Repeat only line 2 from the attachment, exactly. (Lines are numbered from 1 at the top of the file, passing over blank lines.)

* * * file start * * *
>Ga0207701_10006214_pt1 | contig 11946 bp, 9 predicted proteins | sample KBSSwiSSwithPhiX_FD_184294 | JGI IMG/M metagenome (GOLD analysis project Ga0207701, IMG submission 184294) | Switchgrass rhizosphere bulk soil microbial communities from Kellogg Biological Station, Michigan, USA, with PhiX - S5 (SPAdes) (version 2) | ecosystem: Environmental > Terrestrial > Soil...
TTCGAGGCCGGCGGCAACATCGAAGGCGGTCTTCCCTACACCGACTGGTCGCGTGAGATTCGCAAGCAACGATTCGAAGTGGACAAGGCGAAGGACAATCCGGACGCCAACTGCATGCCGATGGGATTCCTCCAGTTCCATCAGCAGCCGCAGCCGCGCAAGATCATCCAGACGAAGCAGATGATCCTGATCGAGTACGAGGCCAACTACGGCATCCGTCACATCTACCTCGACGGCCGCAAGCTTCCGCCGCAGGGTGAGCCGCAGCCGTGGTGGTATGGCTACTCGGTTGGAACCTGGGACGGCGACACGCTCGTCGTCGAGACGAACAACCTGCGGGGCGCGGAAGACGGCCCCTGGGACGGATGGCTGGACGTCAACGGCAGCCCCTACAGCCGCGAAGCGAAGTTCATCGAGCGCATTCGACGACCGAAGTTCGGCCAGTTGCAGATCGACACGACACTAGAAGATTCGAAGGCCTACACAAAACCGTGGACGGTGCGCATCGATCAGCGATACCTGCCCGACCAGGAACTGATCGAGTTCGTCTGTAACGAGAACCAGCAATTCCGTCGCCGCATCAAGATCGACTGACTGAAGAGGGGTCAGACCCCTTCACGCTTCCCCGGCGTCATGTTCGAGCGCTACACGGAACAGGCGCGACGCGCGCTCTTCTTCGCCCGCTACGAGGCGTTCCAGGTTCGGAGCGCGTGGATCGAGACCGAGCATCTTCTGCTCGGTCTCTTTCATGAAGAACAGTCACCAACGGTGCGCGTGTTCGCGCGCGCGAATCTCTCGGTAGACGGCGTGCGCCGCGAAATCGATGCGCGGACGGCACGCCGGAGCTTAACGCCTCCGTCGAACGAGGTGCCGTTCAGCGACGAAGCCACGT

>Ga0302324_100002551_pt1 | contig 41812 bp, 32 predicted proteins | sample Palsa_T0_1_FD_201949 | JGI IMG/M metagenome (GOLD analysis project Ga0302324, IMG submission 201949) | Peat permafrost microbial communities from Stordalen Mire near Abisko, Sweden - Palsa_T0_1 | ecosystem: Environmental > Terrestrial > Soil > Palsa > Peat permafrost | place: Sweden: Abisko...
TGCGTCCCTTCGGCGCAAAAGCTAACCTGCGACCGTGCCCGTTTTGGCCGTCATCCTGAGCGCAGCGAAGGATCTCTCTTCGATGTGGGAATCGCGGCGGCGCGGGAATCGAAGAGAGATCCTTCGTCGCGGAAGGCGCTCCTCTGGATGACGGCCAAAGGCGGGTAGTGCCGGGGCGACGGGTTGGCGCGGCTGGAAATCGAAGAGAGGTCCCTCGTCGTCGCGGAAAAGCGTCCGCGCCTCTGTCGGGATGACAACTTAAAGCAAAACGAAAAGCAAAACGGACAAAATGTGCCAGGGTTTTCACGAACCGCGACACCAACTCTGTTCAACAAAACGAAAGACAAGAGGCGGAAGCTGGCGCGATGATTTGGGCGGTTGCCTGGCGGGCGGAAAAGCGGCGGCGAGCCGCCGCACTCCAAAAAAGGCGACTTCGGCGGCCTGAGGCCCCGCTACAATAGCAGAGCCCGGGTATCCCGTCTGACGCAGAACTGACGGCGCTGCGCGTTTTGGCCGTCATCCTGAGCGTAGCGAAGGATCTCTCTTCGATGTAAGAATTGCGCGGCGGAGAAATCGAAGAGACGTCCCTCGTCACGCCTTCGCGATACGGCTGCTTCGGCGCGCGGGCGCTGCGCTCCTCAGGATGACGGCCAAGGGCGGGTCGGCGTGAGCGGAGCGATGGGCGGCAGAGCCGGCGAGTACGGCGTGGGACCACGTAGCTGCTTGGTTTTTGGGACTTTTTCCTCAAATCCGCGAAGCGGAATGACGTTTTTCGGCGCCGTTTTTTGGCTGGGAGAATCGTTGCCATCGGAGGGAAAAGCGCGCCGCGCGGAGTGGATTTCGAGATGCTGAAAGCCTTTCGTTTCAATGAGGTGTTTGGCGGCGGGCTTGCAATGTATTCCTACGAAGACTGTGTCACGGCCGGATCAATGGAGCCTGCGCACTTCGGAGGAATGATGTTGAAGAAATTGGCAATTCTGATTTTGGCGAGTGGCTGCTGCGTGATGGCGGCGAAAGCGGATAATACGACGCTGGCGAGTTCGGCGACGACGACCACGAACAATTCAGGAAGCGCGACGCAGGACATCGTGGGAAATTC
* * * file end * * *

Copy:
TTCGAGGCCGGCGGCAACATCGAAGGCGGTCTTCCCTACACCGACTGGTCGCGTGAGATTCGCAAGCAACGATTCGAAGTGGACAAGGCGAAGGACAATCCGGACGCCAACTGCATGCCGATGGGATTCCTCCAGTTCCATCAGCAGCCGCAGCCGCGCAAGATCATCCAGACGAAGCAGATGATCCTGATCGAGTACGAGGCCAACTACGGCATCCGTCACATCTACCTCGACGGCCGCAAGCTTCCGCCGCAGGGTGAGCCGCAGCCGTGGTGGTATGGCTACTCGGTTGGAACCTGGGACGGCGACACGCTCGTCGTCGAGACGAACAACCTGCGGGGCGCGGAAGACGGCCCCTGGGACGGATGGCTGGACGTCAACGGCAGCCCCTACAGCCGCGAAGCGAAGTTCATCGAGCGCATTCGACGACCGAAGTTCGGCCAGTTGCAGATCGACACGACACTAGAAGATTCGAAGGCCTACACAAAACCGTGGACGGTGCGCATCGATCAGCGATACCTGCCCGACCAGGAACTGATCGAGTTCGTCTGTAACGAGAACCAGCAATTCCGTCGCCGCATCAAGATCGACTGACTGAAGAGGGGTCAGACCCCTTCACGCTTCCCCGGCGTCATGTTCGAGCGCTACACGGAACAGGCGCGACGCGCGCTCTTCTTCGCCCGCTACGAGGCGTTCCAGGTTCGGAGCGCGTGGATCGAGACCGAGCATCTTCTGCTCGGTCTCTTTCATGAAGAACAGTCACCAACGGTGCGCGTGTTCGCGCGCGCGAATCTCTCGGTAGACGGCGTGCGCCGCGAAATCGATGCGCGGACGGCACGCCGGAGCTTAACGCCTCCGTCGAACGAGGTGCCGTTCAGCGACGAAGCCACGT